Apart from navigational purposes, for most maps of general interest areal equivalence is the most essential property. A map is an instrument to convey information at a glance, much faster and more concisely than tables or lists of numbers, and visual comparisons often require true area ratios. Important applications include:
The latter issue is quite worrisome as school and college textbooks, to say nothing of newspapers and TV shows, are often careless in their choice of map projections. This is unfortunate, as maps make powerful and long-lasting visual images; a wrongly presented map could permanently distort one's view of the world (however, this very argument has also been used as misleading and myopical propaganda).
As a classical example, Mercator's projection, an extremely powerful tool in the proper context, is frequently — and sadly — used for wall maps and popular illustration, where its conformality is useless and areal ratios misleading.
In the conventional aspect of Mercator's projection, surface stretching increases quickly but continuously to infinity towards the poles. Even Greenland's northern half looks much broader than the southern one — this projection preserves shapes but only locally. In contrast, Mollweide's elliptical projection shows the correct size proportion between all portions of the map.
|Relative areas compared, equatorial aspect|
An equal-area (also called equivalent, equiareal or authalic) projection preserves areal relationships; in other words, given any two regions A and B on the Earth and the corresponding regions A' and B' on an equal-area map, the surface ratios A/A' and B/B' are identical (A and B need not have the same shape; shapes A and A' will probably be different).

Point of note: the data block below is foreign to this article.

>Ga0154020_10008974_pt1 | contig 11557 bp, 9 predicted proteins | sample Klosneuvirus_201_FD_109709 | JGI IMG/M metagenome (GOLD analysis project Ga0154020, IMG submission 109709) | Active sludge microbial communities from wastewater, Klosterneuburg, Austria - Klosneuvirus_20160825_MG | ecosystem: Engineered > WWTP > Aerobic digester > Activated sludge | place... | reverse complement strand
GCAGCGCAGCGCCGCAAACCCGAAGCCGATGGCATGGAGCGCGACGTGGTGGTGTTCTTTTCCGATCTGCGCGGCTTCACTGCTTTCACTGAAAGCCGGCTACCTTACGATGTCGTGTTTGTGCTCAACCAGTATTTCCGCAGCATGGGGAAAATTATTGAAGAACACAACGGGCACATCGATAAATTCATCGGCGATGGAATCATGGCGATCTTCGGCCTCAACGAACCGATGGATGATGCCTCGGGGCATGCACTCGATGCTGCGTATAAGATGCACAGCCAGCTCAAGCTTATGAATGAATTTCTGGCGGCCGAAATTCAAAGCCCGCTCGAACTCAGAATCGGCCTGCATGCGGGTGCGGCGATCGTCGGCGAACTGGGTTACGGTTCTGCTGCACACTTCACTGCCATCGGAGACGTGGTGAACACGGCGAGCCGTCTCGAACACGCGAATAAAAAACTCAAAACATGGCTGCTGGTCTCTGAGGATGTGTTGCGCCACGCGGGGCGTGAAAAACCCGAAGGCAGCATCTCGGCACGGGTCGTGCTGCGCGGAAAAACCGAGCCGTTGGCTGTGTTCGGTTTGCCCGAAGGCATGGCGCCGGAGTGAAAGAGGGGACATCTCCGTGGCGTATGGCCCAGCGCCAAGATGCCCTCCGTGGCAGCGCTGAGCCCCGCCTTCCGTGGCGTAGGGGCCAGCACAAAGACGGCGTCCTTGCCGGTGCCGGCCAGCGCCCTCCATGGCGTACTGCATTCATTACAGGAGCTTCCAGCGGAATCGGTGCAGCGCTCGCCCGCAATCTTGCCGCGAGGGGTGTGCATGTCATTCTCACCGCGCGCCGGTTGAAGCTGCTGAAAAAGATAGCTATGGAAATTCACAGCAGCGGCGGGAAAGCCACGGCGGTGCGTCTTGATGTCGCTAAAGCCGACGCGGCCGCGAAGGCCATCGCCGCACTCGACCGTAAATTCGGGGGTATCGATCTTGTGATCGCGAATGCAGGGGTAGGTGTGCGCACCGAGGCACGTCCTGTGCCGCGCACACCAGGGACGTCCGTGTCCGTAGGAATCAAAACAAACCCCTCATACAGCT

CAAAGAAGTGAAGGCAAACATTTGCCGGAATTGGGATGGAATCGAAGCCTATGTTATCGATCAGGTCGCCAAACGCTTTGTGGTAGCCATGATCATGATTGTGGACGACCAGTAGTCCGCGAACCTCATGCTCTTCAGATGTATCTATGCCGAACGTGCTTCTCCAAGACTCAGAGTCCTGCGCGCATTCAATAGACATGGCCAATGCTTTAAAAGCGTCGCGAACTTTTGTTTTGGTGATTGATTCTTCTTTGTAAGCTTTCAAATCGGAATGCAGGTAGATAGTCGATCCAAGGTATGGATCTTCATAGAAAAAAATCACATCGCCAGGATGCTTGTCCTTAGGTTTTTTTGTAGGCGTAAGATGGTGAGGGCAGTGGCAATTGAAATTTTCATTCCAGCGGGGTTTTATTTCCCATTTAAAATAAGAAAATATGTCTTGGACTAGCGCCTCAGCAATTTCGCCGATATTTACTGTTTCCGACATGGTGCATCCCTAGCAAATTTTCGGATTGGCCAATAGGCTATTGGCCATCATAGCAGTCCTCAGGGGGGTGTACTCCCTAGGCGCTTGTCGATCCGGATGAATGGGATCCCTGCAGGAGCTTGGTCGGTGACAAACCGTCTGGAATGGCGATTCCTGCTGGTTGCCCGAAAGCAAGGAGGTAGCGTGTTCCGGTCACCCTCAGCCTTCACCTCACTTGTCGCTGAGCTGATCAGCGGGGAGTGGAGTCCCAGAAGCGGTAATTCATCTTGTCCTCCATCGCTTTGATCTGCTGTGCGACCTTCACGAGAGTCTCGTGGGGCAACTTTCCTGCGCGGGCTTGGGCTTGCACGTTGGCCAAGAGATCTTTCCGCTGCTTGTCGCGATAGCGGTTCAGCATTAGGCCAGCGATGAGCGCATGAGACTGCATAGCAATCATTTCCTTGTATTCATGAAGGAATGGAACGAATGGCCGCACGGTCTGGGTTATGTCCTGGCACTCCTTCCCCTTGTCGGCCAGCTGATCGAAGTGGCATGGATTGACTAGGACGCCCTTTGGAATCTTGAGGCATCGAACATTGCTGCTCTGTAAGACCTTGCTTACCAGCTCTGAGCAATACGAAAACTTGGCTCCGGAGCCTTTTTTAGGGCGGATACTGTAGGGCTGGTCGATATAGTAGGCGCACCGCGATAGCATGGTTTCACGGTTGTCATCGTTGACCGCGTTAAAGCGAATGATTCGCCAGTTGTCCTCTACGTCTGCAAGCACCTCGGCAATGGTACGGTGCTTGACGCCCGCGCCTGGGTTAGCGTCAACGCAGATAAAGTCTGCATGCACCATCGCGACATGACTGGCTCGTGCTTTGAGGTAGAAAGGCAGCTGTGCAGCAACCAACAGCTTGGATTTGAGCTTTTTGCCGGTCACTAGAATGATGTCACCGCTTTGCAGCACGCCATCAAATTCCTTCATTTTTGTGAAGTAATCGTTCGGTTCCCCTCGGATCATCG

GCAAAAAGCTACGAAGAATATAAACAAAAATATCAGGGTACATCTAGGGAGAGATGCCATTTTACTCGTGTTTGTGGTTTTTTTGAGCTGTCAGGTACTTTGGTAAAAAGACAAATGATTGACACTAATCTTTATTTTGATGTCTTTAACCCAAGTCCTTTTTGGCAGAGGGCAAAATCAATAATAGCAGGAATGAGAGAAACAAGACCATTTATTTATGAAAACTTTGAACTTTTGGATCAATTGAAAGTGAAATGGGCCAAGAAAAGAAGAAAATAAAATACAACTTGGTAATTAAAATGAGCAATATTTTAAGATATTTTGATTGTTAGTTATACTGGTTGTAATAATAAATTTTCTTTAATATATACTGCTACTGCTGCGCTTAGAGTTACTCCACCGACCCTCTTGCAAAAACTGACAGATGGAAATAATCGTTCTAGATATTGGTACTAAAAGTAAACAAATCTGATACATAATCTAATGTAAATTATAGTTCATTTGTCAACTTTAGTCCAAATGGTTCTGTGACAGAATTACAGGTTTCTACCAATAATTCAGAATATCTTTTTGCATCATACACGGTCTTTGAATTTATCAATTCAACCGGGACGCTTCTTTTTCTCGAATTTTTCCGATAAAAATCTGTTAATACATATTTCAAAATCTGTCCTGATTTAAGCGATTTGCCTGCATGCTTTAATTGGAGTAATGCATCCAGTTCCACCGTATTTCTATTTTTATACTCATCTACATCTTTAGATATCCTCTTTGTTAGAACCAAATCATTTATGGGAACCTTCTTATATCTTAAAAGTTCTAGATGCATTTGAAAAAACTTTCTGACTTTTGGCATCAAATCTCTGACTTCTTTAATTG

An equal-area projection is not necessarily equidistant; in fact, in order to preserve area, at any point the scale distortion in a given direction must be the inverse of the scale distortion in the orthogonal direction. For instance, in the conventional aspect of Mollweide's projection the horizontal scale is slightly too low along the Equator, and slightly too high in the vertical direction: the net effect is making the continents a bit too slender.
Although Mercator's projection makes Africa (one of the largest continents, 29,800,000 km²) and Greenland (the largest island, 2,175,600 km²) apparently similar in size, an area-preserving projection shows their true area ratio — about 13.7 : 1 — much more clearly.
|Relative areas compared, oblique aspect|
Nevertheless, in life few things come for free, and cartography is no exception. The Mollweide projection, like many equal-area designs, pays a heavy toll in the form of shearing, especially noticeable in high latitudes or far from the central meridian. Although Greenland is not especially affected in the equatorial aspect centered on the Greenwich meridian, it appears much better — and still with correct area — after recentering in an oblique aspect. To be fair, an equivalently recentered Mercator map avoids much of the area stretching of the original, and presents Greenland with better shape than the Mollweide version, which noticeably stretches vertical scale along the projection's central line. Yet another evidence that, whatever strong or weak points of a projection may be, their relevance is definitely influenced by the mapped area of interest.